So where Rawlette locates legitimacy in qualia, I would locate it in a person. Both can be said to be made out of consciousness, but there is a difference between the two. -----
pp. 117 - 124 The advantages of analytic descriptivism
Rawlette evaluates her analytic descriptivism by the four criteria for a robust realism given in Chapter 2. She thinks that it passes the tests.
pp. 125 - 127 intro
Rawlette wants to go from pro tanto goodness / badness to goodness / badness all-things-considered. She thinks that the way to do this is to add up the value from each quale of goodness occasioned by an action and then subtract the value from each quale of badness.
pp. 127 - 139 Are others' qualia normative for me?
Rawlette says that others' qualia are normative for one, because they "present as having agent-neutral value" and "they do not contain any reference to any particular action or agent."
pp. 128 - 131 (subsection) 1. Positive arguments
Rawlette says that when we experience pain, we do not think it is only for us to avoid it, that gives no one else a reason to help us. Similarly with pleasure. She claims that normative qualia are "ought-to-be-ness" or "ought-not-to-be-ness" and do not prescribe in themselves a way to alleviate or promote them, nor on whom it is incumbent to act to alleviate or promote them.
pp. 131 - 134 (subsection) 2. Objections
Rawlette considers and rejects reasons internalism as an objection to her theory.
pp. 134 - 139
Rawlette uses Parfit's Reasons and Persons to support an argument that says that subjects do not really exist, at least not absolutely enough to say that a quale could only be what it is for one subject.
p. 139 (subsection) 4. Conclusion
Rawlette gives a practical reason for ignoring most normative qualia (we are more effective in doing the good that we can if we do so)
pp. 140 - 142 Are goodness and badness additive?
Rawlette says normative qualia are additive because they are concrete, and thus add up like other concrete things.
pp. 142 - 143 (subsection) 1. Parfit's alternative proposal
Rawlette discusses Derek Parfit's rejection of the Impersonal Total Principle ("If other things are equal, the best outcome is the one in which there would be the greatest quantity of whatever makes life worth living.")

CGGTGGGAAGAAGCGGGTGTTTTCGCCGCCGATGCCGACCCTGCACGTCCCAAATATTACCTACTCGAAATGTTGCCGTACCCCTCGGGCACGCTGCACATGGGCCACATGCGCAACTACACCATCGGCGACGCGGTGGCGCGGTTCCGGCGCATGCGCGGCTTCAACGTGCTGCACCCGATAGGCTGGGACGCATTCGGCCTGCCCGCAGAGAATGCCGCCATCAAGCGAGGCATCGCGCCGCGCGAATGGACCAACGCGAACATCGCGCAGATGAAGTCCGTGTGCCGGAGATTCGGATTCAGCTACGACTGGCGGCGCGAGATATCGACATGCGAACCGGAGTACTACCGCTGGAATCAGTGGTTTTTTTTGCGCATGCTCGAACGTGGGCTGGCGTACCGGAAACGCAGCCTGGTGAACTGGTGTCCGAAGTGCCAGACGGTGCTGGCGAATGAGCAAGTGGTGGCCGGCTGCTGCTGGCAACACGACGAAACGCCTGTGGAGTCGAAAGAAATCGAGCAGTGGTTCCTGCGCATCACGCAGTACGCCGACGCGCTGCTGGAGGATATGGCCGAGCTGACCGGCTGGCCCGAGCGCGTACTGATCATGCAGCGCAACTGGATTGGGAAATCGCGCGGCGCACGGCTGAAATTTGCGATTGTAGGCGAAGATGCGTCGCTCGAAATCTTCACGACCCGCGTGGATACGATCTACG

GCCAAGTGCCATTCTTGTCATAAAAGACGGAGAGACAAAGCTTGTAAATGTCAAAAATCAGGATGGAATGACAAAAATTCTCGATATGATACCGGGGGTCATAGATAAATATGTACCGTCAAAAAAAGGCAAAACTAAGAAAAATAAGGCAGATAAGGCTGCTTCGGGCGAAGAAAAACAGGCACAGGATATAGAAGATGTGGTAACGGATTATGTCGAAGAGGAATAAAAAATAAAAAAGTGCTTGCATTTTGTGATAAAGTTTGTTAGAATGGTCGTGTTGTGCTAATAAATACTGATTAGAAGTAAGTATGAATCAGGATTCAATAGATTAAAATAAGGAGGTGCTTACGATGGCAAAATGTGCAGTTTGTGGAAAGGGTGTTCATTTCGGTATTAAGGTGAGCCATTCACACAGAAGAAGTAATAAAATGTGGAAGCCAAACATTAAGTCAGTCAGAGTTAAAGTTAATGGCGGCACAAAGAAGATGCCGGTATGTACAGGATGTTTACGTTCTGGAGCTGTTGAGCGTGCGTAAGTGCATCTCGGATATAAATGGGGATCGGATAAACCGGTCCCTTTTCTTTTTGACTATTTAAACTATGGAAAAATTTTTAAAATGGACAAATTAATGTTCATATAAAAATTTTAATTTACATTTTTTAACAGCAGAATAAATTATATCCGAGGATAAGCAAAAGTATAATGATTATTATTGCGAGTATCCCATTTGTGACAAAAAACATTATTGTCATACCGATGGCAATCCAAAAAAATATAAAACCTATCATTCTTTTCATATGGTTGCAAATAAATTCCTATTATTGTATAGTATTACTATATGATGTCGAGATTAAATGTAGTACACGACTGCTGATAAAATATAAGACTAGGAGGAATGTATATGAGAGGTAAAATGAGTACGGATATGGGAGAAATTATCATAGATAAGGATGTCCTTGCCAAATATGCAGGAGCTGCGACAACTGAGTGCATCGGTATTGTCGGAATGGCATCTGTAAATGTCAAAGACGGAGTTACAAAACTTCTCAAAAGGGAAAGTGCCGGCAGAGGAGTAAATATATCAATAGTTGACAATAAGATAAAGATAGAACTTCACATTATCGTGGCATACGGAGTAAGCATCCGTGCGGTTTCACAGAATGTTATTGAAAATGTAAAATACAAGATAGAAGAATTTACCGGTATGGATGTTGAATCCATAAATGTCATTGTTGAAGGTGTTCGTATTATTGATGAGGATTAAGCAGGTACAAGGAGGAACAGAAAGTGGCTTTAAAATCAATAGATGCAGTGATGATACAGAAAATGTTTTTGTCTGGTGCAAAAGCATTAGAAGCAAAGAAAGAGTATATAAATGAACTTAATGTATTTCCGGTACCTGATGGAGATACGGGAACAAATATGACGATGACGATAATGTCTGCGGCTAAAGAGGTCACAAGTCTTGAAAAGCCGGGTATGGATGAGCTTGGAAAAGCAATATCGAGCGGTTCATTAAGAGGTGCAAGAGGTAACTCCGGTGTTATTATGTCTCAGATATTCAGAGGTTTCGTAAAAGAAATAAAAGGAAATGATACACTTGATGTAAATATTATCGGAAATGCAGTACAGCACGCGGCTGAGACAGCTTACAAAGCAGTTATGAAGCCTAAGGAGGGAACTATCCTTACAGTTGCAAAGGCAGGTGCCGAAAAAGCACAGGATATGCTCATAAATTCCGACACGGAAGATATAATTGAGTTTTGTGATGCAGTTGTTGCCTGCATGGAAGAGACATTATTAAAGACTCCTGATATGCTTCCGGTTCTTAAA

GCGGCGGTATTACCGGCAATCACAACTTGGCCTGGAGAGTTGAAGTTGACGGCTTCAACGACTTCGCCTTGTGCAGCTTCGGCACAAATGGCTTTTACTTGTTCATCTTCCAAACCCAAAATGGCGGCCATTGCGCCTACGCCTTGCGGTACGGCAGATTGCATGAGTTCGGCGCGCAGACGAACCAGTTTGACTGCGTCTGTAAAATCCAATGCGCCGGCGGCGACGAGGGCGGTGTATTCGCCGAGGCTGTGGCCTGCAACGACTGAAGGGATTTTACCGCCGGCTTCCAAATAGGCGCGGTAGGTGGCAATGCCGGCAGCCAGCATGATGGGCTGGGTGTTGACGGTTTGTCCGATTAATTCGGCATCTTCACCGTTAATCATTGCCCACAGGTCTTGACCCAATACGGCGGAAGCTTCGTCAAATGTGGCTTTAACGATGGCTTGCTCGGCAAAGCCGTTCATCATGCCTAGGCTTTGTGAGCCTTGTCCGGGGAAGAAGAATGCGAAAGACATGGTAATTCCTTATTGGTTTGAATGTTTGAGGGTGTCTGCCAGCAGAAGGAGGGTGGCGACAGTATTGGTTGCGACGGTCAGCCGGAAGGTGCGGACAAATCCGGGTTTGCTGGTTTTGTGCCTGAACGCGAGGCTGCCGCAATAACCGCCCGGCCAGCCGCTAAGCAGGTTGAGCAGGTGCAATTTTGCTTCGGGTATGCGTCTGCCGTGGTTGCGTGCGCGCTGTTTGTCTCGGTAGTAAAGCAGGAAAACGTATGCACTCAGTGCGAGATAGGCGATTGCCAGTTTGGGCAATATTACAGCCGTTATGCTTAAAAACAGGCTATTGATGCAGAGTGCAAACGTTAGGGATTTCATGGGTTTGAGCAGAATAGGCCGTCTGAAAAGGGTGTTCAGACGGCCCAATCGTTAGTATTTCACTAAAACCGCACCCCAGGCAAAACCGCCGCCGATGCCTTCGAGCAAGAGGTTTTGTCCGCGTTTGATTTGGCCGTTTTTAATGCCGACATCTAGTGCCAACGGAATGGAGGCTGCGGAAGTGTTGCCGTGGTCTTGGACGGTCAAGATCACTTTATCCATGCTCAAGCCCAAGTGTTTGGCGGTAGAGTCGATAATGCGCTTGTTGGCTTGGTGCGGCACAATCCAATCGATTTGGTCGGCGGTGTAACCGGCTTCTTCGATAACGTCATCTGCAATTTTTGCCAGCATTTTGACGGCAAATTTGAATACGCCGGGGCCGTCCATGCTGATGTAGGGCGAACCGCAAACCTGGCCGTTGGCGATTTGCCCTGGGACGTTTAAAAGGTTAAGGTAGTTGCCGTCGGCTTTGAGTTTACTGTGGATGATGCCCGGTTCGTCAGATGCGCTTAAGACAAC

pp. 143 - 145 (subsection) 2. Against Parfit's proposal
Rawlette discusses "intrinsic good", highlighting its difference from instrumental and extrinsic good. Also from goods whose value depend on the existence of a separate moral fact.
She claims that purely intrinsic goods can't have diminishing marginal utility because there would have to be some higher good that could measure them as diminishing. (My understanding: So if something is of diminishing marginal value, we normally say it's worth less relative to something else. If there were only one good thing to be maximized, there could be only one kind of marginal value, one to one with each unit of "good thing" added.)
----- Sidebar: p. 144:
--However, the model of changing marginal value does not work for one class of goods: purely intrinsic goods. This is because, in order for the marginal value of a good to fall (or rise), some of its value must be understood in terms of the value of some other good.--
So what if the qualia of goodness and badness are just one of a number of different intrinsic goods? -----
pp. 145 - 149 (subsection) 3. Objections to additivity
Rawlette considers and rejects the possibility of there really being multiple intrinsic values (anything in addition to normative qualia).
She considers and rejects Parfit's claim that happiness can be of diminishing marginal value to a world but not to an individual.
----- Sidebar: p. 147 --Parfit has to distinguish between value to an individual and value to a world because, while in order to avoid the Repugnant Conclusion, he wants lives after a certain quantity to stop adding value to a world, he obviously can't deny that every extra life worth living is at least valuable to the person living it.--